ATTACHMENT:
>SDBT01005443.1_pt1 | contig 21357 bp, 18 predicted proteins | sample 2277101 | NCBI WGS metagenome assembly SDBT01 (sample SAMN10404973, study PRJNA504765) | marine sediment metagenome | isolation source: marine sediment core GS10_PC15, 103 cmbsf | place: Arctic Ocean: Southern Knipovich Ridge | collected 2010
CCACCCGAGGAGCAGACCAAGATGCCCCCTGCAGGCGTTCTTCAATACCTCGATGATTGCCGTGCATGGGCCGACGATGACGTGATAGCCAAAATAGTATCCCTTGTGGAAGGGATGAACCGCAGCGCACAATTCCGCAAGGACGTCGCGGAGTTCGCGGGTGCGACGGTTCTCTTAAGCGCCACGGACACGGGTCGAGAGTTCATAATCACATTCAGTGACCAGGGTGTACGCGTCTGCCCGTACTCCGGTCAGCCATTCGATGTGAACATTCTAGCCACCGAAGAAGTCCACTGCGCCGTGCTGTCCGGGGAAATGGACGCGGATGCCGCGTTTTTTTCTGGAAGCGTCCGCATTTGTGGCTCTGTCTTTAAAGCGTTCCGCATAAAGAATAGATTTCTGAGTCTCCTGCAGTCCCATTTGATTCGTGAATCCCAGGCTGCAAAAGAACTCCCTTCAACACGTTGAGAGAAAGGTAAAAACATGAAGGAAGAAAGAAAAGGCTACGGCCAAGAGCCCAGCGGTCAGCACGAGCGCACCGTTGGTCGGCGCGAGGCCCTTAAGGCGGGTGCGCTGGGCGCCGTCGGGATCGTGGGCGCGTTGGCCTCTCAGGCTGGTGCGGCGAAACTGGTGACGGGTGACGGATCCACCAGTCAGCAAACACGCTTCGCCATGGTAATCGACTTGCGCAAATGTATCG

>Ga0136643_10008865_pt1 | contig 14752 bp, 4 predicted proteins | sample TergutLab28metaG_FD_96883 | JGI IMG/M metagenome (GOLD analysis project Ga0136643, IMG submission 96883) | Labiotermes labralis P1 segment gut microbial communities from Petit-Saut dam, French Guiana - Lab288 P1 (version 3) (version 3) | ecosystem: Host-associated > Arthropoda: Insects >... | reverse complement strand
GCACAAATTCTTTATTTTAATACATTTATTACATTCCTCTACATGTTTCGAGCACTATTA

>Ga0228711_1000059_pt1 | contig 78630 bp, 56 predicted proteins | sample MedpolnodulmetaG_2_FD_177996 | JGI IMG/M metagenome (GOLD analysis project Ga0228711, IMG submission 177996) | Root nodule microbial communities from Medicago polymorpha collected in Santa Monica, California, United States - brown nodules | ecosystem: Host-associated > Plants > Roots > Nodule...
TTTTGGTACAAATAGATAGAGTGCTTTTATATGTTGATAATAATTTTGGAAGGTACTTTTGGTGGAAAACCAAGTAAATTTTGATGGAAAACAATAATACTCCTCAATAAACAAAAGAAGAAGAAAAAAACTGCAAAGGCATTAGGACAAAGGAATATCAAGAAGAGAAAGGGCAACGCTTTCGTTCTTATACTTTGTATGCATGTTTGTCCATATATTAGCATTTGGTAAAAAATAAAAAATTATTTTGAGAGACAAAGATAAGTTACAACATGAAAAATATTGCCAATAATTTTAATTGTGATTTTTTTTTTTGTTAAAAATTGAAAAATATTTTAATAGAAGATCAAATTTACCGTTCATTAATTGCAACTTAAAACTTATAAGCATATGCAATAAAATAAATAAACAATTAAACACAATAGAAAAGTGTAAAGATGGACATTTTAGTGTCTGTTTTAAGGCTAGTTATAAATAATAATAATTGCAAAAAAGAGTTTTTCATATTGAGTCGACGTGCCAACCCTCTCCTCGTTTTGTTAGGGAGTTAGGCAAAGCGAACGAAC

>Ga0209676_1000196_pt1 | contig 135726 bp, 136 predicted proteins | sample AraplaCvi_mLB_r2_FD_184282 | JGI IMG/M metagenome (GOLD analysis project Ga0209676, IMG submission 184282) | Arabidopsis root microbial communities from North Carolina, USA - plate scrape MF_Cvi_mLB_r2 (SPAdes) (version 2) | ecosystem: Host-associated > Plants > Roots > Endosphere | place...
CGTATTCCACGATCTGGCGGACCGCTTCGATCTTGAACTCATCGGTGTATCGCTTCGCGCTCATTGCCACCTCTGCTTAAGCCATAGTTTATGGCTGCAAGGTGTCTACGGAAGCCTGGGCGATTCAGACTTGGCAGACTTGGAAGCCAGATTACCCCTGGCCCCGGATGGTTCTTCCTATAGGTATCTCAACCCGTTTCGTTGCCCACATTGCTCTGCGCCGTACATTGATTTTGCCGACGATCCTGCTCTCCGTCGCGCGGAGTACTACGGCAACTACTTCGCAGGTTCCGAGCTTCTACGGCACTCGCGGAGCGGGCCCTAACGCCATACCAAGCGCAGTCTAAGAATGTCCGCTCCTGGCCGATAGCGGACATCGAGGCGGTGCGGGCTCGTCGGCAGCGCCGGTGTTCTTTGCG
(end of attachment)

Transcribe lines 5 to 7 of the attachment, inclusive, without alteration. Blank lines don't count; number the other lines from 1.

>Ga0228711_1000059_pt1 | contig 78630 bp, 56 predicted proteins | sample MedpolnodulmetaG_2_FD_177996 | JGI IMG/M metagenome (GOLD analysis project Ga0228711, IMG submission 177996) | Root nodule microbial communities from Medicago polymorpha collected in Santa Monica, California, United States - brown nodules | ecosystem: Host-associated > Plants > Roots > Nodule...
TTTTGGTACAAATAGATAGAGTGCTTTTATATGTTGATAATAATTTTGGAAGGTACTTTTGGTGGAAAACCAAGTAAATTTTGATGGAAAACAATAATACTCCTCAATAAACAAAAGAAGAAGAAAAAAACTGCAAAGGCATTAGGACAAAGGAATATCAAGAAGAGAAAGGGCAACGCTTTCGTTCTTATACTTTGTATGCATGTTTGTCCATATATTAGCATTTGGTAAAAAATAAAAAATTATTTTGAGAGACAAAGATAAGTTACAACATGAAAAATATTGCCAATAATTTTAATTGTGATTTTTTTTTTTGTTAAAAATTGAAAAATATTTTAATAGAAGATCAAATTTACCGTTCATTAATTGCAACTTAAAACTTATAAGCATATGCAATAAAATAAATAAACAATTAAACACAATAGAAAAGTGTAAAGATGGACATTTTAGTGTCTGTTTTAAGGCTAGTTATAAATAATAATAATTGCAAAAAAGAGTTTTTCATATTGAGTCGACGTGCCAACCCTCTCCTCGTTTTGTTAGGGAGTTAGGCAAAGCGAACGAAC

>Ga0209676_1000196_pt1 | contig 135726 bp, 136 predicted proteins | sample AraplaCvi_mLB_r2_FD_184282 | JGI IMG/M metagenome (GOLD analysis project Ga0209676, IMG submission 184282) | Arabidopsis root microbial communities from North Carolina, USA - plate scrape MF_Cvi_mLB_r2 (SPAdes) (version 2) | ecosystem: Host-associated > Plants > Roots > Endosphere | place...